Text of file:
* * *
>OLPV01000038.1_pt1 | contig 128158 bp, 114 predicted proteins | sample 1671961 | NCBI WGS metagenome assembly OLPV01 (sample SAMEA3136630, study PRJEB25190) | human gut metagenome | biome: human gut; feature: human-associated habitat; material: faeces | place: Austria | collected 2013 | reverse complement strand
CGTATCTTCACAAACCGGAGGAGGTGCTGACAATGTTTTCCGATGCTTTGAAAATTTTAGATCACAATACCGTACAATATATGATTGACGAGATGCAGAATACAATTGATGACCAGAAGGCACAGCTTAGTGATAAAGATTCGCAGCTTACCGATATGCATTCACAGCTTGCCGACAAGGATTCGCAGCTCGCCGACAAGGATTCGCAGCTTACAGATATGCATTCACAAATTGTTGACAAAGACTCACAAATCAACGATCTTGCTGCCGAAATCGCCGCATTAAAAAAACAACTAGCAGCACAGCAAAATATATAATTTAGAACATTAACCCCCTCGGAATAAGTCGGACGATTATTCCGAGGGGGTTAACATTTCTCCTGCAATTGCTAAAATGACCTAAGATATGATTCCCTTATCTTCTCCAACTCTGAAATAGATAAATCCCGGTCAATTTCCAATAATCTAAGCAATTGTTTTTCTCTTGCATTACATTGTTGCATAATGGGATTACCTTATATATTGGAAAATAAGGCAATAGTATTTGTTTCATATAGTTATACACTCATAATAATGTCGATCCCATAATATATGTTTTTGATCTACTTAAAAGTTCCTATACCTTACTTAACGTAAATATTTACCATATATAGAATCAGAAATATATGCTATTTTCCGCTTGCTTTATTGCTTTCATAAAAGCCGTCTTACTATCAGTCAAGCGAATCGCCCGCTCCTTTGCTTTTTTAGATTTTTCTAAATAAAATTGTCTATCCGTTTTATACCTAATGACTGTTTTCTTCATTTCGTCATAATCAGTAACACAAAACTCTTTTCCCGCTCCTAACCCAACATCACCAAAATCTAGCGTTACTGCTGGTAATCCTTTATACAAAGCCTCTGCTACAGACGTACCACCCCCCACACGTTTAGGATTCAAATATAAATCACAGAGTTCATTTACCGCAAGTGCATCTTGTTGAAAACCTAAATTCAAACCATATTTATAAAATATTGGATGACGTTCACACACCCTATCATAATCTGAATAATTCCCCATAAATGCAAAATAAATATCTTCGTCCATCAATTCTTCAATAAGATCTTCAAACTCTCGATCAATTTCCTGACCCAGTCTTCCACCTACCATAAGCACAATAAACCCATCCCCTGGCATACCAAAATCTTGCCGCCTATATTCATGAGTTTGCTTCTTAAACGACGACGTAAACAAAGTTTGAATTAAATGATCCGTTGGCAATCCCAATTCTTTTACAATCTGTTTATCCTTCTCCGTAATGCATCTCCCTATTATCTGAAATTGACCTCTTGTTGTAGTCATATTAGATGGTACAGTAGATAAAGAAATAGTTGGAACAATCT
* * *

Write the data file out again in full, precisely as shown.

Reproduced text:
>OLPV01000038.1_pt1 | contig 128158 bp, 114 predicted proteins | sample 1671961 | NCBI WGS metagenome assembly OLPV01 (sample SAMEA3136630, study PRJEB25190) | human gut metagenome | biome: human gut; feature: human-associated habitat; material: faeces | place: Austria | collected 2013 | reverse complement strand
CGTATCTTCACAAACCGGAGGAGGTGCTGACAATGTTTTCCGATGCTTTGAAAATTTTAGATCACAATACCGTACAATATATGATTGACGAGATGCAGAATACAATTGATGACCAGAAGGCACAGCTTAGTGATAAAGATTCGCAGCTTACCGATATGCATTCACAGCTTGCCGACAAGGATTCGCAGCTCGCCGACAAGGATTCGCAGCTTACAGATATGCATTCACAAATTGTTGACAAAGACTCACAAATCAACGATCTTGCTGCCGAAATCGCCGCATTAAAAAAACAACTAGCAGCACAGCAAAATATATAATTTAGAACATTAACCCCCTCGGAATAAGTCGGACGATTATTCCGAGGGGGTTAACATTTCTCCTGCAATTGCTAAAATGACCTAAGATATGATTCCCTTATCTTCTCCAACTCTGAAATAGATAAATCCCGGTCAATTTCCAATAATCTAAGCAATTGTTTTTCTCTTGCATTACATTGTTGCATAATGGGATTACCTTATATATTGGAAAATAAGGCAATAGTATTTGTTTCATATAGTTATACACTCATAATAATGTCGATCCCATAATATATGTTTTTGATCTACTTAAAAGTTCCTATACCTTACTTAACGTAAATATTTACCATATATAGAATCAGAAATATATGCTATTTTCCGCTTGCTTTATTGCTTTCATAAAAGCCGTCTTACTATCAGTCAAGCGAATCGCCCGCTCCTTTGCTTTTTTAGATTTTTCTAAATAAAATTGTCTATCCGTTTTATACCTAATGACTGTTTTCTTCATTTCGTCATAATCAGTAACACAAAACTCTTTTCCCGCTCCTAACCCAACATCACCAAAATCTAGCGTTACTGCTGGTAATCCTTTATACAAAGCCTCTGCTACAGACGTACCACCCCCCACACGTTTAGGATTCAAATATAAATCACAGAGTTCATTTACCGCAAGTGCATCTTGTTGAAAACCTAAATTCAAACCATATTTATAAAATATTGGATGACGTTCACACACCCTATCATAATCTGAATAATTCCCCATAAATGCAAAATAAATATCTTCGTCCATCAATTCTTCAATAAGATCTTCAAACTCTCGATCAATTTCCTGACCCAGTCTTCCACCTACCATAAGCACAATAAACCCATCCCCTGGCATACCAAAATCTTGCCGCCTATATTCATGAGTTTGCTTCTTAAACGACGACGTAAACAAAGTTTGAATTAAATGATCCGTTGGCAATCCCAATTCTTTTACAATCTGTTTATCCTTCTCCGTAATGCATCTCCCTATTATCTGAAATTGACCTCTTGTTGTAGTCATATTAGATGGTACAGTAGATAAAGAAATAGTTGGAACAATCT